2. Women aren’t believed.

Imagine if the scientific literature were filled with papers referring to sexual harassment as “perceived sexual harassment”. The implication would be that women who report sexual harassment at work cannot be believed; they must have “misperceived” the interaction. Only others can judge what “really” happened because a woman’s judgment is not reliable.

The breastfeeding literature is filled with papers referring to insufficient breastmilk as “perceived insufficient milk.” The implication is that women who report insufficient breastmilk cannot be believed; they must be “misperceiving” their babies cries of hunger. Since women’s judgment can be dismissed out of hand as unreliable, only breastfeeding professionals can judge what “really” happened.

3. Women are pathologized.

The first response of breastfeeding professionals to women who report complications is to pathologize the reporters. At best, reporters are pathologized as incorrect in their assessment and not trying hard enough to make breastfeeding work. At worst, they are pathologized as lazy, selfish women who are looking for an excuse not to breastfeed.

Since breastfeeding complications are supposedly so rare as to have been nearly erased from the professional literature, those who report them must have sinister motivations in making claims that can’t be true.

4. “Head patting”

There are many ways to ignore and undermine women’s claims while pretending to take them seriously. In the case of breastfeeding complications, head patting takes the form of claiming “lack of support.” Breastfeeding complications are routinely dismissed by insisting that women just need more breastfeeding support.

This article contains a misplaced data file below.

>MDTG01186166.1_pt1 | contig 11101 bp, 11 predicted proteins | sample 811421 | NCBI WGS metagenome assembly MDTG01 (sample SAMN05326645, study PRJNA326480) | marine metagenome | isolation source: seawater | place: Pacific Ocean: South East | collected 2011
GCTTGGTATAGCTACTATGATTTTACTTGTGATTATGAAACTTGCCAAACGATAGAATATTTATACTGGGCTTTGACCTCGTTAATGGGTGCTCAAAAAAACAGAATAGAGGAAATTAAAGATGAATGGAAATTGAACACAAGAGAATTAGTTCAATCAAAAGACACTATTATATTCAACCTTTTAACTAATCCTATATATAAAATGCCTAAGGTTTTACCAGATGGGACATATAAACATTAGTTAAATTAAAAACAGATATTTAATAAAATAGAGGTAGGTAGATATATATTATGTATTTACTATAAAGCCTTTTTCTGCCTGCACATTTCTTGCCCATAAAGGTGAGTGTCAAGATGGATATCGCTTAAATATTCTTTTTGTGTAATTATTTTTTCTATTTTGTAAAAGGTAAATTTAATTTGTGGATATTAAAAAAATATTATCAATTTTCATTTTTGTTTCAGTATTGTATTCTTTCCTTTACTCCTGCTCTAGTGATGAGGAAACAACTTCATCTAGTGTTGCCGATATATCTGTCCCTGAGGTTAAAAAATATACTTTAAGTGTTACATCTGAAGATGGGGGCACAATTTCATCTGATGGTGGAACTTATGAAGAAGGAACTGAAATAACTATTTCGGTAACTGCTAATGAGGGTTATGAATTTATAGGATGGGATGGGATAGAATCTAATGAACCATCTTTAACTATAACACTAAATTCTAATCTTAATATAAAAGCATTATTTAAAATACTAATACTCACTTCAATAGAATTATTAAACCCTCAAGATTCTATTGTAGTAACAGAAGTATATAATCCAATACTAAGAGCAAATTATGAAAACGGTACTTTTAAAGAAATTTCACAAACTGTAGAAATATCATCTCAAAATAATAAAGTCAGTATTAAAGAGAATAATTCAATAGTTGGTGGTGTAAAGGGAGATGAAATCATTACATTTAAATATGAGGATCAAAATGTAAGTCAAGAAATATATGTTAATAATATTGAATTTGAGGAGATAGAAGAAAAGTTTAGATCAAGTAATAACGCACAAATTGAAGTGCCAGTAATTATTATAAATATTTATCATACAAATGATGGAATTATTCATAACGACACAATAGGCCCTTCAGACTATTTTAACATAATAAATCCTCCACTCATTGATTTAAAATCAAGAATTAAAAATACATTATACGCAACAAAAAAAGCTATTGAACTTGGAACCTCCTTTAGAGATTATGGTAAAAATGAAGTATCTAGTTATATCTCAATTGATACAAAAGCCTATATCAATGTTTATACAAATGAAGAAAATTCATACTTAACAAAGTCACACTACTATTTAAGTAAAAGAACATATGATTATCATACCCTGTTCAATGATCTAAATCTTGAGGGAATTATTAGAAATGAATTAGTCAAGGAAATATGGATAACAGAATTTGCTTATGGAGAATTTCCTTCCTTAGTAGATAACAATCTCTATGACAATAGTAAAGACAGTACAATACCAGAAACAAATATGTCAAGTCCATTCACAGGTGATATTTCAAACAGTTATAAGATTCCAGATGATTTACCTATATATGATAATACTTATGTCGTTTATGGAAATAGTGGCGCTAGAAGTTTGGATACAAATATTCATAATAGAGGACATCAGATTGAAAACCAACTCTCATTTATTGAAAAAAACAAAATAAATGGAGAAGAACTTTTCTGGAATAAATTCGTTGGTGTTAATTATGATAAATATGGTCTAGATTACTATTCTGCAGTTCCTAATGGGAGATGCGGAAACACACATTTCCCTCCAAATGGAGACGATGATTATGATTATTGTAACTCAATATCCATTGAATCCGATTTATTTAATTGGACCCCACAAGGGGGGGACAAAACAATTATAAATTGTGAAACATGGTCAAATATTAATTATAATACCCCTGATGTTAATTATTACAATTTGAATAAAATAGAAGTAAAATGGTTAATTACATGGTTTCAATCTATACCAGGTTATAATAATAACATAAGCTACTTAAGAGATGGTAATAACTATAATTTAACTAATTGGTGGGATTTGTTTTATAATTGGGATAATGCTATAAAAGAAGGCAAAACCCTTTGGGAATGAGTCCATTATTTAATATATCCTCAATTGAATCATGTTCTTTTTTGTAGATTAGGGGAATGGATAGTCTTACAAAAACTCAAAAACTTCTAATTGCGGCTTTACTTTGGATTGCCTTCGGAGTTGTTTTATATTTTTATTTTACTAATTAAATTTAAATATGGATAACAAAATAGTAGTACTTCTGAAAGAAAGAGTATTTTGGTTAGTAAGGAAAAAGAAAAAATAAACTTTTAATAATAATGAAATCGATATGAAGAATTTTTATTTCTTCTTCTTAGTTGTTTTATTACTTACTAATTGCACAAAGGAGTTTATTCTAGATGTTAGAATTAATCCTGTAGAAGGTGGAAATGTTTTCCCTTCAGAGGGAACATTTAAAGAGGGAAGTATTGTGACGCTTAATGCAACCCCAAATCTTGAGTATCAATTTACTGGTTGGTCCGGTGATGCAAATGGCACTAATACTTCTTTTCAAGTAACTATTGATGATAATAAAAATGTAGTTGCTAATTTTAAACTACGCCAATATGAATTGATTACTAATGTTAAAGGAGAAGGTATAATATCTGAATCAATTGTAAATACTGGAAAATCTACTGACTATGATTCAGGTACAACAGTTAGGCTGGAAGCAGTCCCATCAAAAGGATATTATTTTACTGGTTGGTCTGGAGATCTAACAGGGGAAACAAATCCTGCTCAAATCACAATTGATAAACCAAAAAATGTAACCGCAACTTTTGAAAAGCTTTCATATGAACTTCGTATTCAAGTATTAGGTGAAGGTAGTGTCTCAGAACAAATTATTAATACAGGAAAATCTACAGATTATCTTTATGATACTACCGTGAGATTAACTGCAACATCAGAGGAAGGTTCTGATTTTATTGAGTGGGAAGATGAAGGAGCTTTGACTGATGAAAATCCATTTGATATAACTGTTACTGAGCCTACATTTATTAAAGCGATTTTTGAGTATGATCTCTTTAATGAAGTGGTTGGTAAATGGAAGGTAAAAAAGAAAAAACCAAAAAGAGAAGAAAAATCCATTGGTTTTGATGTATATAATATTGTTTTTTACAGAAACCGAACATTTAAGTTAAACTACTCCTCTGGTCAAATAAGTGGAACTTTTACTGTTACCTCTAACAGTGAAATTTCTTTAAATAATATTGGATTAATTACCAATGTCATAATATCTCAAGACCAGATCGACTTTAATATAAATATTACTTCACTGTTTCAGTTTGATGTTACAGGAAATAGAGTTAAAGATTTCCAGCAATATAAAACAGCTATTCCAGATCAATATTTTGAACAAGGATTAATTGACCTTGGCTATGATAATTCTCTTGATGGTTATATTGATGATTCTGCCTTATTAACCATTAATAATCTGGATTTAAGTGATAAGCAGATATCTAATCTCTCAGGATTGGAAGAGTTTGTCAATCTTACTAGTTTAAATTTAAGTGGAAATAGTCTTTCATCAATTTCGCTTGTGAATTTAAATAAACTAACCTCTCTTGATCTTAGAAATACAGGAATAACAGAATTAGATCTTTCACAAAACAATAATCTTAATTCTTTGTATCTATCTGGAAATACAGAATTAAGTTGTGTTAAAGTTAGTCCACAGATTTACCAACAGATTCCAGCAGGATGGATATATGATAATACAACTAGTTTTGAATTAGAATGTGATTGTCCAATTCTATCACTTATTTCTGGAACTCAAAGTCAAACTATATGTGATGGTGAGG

Tell lactation professionals that breastfeeding is painful and they’ll insist that it wouldn’t be painful if you had received support.

Tell lactation professionals that your nipples are cracked and bleeding and they’ll claim that wouldn’t have happened if you had received more support.

Tell lactation professionals that you don’t produce enough breastmilk and they’ll tell you that you would be producing enough if only you had the correct support.

5. Disparaging women’s stories of complications.

You can’t make this tactic any clearer than Prof. Amy Brown did in her horrible piece Here’s Why You Should Ignore Those Breastfeeding Horror Stories:

Try not to pay too much attention to breastfeeding horror stories. People like to share stories – it makes them feel better – without thinking about the consequences for you.

Women claim they experienced breastfeeding complications? Just ignore them!

6 Banning from social media feeds.

Amy Brown is a master of another tactic of testimonial silencing, banning those who report breastfeeding complications from her social media feeds. She is hardly alone in making her social media “complication free.” No doubt she and her colleagues would justify it as deleting and banning trolls. But what does it say about them that they view women who have suffered and whose babies have suffered as nothing more than trolls? It’s no different from labeling women who report sexual harassment as trolls.

Social media banning completes the practice of testimonial silencing begun by the erasure of women with breastfeeding complications from the scientific literature.